In a world of ever-expanding online opportunities, it is essential that we stop treating the Internet as a distraction to be resisted and instead see it as an ally in the battle for focus, productivity, and personal effectiveness. But the Internet can only be your ally when you know how to use online tools effectively: when you start by thinking about your priorities and working style, and then customize your digital toolkit accordingly, according to Alexandra Samuel in her book Working Smarter with Social Media: A Guide to Managing Evernote, Twitter, LinkedIn and Your Email.

My full review of the book is available at my business book reviews website.

Professional services firms have to recognize that they are no longer in business just to provide technically excellent products and services; they need to go the extra mile to anticipate, understand and deliver commercial solutions to their clients, in a manner and style that not only resolves their clients’ challenges, but also delivers a great experience in the process, according to Nigel Clark and Charles Nixon in Professional Services Marketing Handbook: How to Build Relationships, Grow Your Firm and Become a Client Champion.

My full review of the book is available at my business book reviews website.

Does a leader’s character really contribute to the organization’s bottom line, or are strong business results simply a reflection of a solid business model and positive macroeconomic forces? That is one of the questions asked by Fred Kiel in his bookReturn on Character: The Real Reason Leaders and Their Companies Win. The findings of the book are based on a large number of surveys of employees of substantial organizations, concerning their leaders, as well as interviews with the leaders themselves, and also financial information relating to those organizations.

My full review of the book is available at my business book reviews website.

The U.S. economy is increasingly run by a “visible hand” instead of Adam Smith’s “invisible hand.” Large sectors of the economy are guided by a few powerful companies. The question is whether the visible hand runs these sectors with Smith’s “enlightened self-interest” or with just “self-interest”, according to Philip Kotler in his book Confronting Capitalism: Real Solutions for a Troubled Economic System.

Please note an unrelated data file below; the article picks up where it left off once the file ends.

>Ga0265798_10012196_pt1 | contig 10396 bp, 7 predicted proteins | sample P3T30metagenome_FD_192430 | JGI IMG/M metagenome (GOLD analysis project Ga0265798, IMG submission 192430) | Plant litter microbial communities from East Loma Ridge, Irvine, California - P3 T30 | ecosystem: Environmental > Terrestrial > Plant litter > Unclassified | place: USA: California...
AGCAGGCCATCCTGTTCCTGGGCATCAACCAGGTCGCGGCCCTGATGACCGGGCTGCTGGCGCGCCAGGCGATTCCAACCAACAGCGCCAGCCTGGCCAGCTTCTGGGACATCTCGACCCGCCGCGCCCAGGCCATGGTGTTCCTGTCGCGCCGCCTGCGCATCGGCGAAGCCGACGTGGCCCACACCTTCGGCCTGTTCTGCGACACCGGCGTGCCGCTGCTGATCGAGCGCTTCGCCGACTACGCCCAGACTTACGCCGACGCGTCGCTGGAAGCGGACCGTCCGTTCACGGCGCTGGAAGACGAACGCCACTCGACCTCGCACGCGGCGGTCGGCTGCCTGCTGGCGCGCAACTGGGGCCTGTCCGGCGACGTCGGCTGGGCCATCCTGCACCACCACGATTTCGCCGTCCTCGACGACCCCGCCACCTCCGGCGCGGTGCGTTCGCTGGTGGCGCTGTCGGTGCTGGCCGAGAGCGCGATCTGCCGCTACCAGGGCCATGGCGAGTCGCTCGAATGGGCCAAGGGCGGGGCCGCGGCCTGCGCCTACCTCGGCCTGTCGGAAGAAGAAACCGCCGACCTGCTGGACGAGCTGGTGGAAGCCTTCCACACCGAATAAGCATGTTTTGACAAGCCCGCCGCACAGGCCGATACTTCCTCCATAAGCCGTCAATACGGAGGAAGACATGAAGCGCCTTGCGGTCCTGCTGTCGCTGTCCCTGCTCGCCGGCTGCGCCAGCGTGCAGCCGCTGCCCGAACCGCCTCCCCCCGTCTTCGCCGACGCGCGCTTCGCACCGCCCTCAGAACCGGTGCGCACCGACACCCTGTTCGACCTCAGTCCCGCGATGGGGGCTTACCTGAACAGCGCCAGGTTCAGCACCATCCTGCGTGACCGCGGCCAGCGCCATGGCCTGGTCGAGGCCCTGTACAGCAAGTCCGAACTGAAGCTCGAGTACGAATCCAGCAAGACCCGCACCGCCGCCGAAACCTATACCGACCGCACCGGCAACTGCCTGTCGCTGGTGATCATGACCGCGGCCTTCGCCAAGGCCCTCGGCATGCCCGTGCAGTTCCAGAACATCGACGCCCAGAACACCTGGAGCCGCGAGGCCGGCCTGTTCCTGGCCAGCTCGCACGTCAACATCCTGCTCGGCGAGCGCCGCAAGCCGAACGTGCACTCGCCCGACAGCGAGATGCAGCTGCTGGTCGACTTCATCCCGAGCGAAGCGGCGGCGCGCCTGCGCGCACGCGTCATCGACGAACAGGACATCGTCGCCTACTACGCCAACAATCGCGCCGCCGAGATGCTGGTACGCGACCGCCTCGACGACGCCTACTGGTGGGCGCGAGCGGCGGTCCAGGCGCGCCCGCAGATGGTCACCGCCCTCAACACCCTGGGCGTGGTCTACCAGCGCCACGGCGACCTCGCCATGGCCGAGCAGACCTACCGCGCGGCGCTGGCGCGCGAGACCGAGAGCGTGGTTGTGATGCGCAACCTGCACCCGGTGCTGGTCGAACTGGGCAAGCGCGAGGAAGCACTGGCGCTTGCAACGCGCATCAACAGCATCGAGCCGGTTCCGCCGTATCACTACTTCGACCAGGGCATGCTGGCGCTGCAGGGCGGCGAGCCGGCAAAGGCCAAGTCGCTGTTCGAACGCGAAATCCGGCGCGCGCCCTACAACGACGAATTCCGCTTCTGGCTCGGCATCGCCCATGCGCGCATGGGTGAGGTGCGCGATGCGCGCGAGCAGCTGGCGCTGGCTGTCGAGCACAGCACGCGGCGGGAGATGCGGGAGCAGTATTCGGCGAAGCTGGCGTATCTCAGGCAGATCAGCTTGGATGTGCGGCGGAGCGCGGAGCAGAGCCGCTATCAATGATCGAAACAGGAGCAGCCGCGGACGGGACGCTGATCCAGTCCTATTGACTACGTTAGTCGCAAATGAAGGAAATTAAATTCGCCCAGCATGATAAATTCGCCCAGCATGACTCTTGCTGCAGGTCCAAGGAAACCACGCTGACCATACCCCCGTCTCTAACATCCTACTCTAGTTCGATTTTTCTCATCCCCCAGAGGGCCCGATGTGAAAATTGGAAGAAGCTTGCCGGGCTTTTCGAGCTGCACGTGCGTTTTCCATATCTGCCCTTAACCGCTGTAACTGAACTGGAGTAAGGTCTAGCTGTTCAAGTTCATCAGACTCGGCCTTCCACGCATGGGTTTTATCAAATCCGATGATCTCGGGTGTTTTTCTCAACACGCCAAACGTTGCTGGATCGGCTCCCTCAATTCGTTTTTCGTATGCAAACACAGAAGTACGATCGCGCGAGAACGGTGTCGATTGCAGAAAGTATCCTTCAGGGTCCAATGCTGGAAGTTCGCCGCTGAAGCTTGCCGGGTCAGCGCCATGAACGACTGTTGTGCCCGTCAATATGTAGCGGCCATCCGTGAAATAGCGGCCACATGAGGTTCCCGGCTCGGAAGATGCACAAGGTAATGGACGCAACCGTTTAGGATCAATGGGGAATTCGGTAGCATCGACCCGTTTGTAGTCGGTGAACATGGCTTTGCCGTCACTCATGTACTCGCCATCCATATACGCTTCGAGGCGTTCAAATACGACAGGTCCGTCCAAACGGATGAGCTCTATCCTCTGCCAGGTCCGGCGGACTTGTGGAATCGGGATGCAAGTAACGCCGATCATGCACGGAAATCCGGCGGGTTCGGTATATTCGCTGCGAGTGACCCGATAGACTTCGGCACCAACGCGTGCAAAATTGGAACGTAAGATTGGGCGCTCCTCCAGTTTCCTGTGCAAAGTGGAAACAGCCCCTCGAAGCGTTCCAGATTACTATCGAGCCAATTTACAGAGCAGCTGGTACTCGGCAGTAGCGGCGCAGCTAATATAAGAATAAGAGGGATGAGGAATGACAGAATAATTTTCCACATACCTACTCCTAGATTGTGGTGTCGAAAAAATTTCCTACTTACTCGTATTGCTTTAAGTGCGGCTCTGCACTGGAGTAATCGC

My full review of the book is available at my business book reviews website.

Brands operate in sectors, and each sector is a separate playing field, according to Kartikeya Kompella in his book The Brand Challenge: Adapting Branding to Sectorial Imperatives. So, instead of trying to write a book on branding principles which are applicable to all industries, he assembled contributions from experts in a number of different sectors, to explain how branding in their sectors works.

My full review of the book is available at my business book reviews website.

The most important thing in launching a crowd funding project  is to plan your pre-launch preparation properly, according to Johnathan Leow in his book Crowd Funding Checklist: The 90 Day Action Plan for Turning Your Idea Into a Best-Selling Kickstarter Launch. You will have to do many things, such as crafting your product message, setting up the campaign page, and building a base of interested audience prior to launch.

My full review of the book is available at my business book reviews website.

Digital tools allow digital disruptors to come at you from all directions—and from all ages, backgrounds, and nationalities; your competitors probably won’t come from within your industry—they could come from any industry, or from one that doesn’t exist yet, according to James McQuivey in his book Digital Disruption: Unleashing the Next Wave of Innovation. Equipped with a better mindset and better tools, thousands of these disruptors are ready to do better whatever it is that your company does.

My full review of the book is available at my business book reviews website.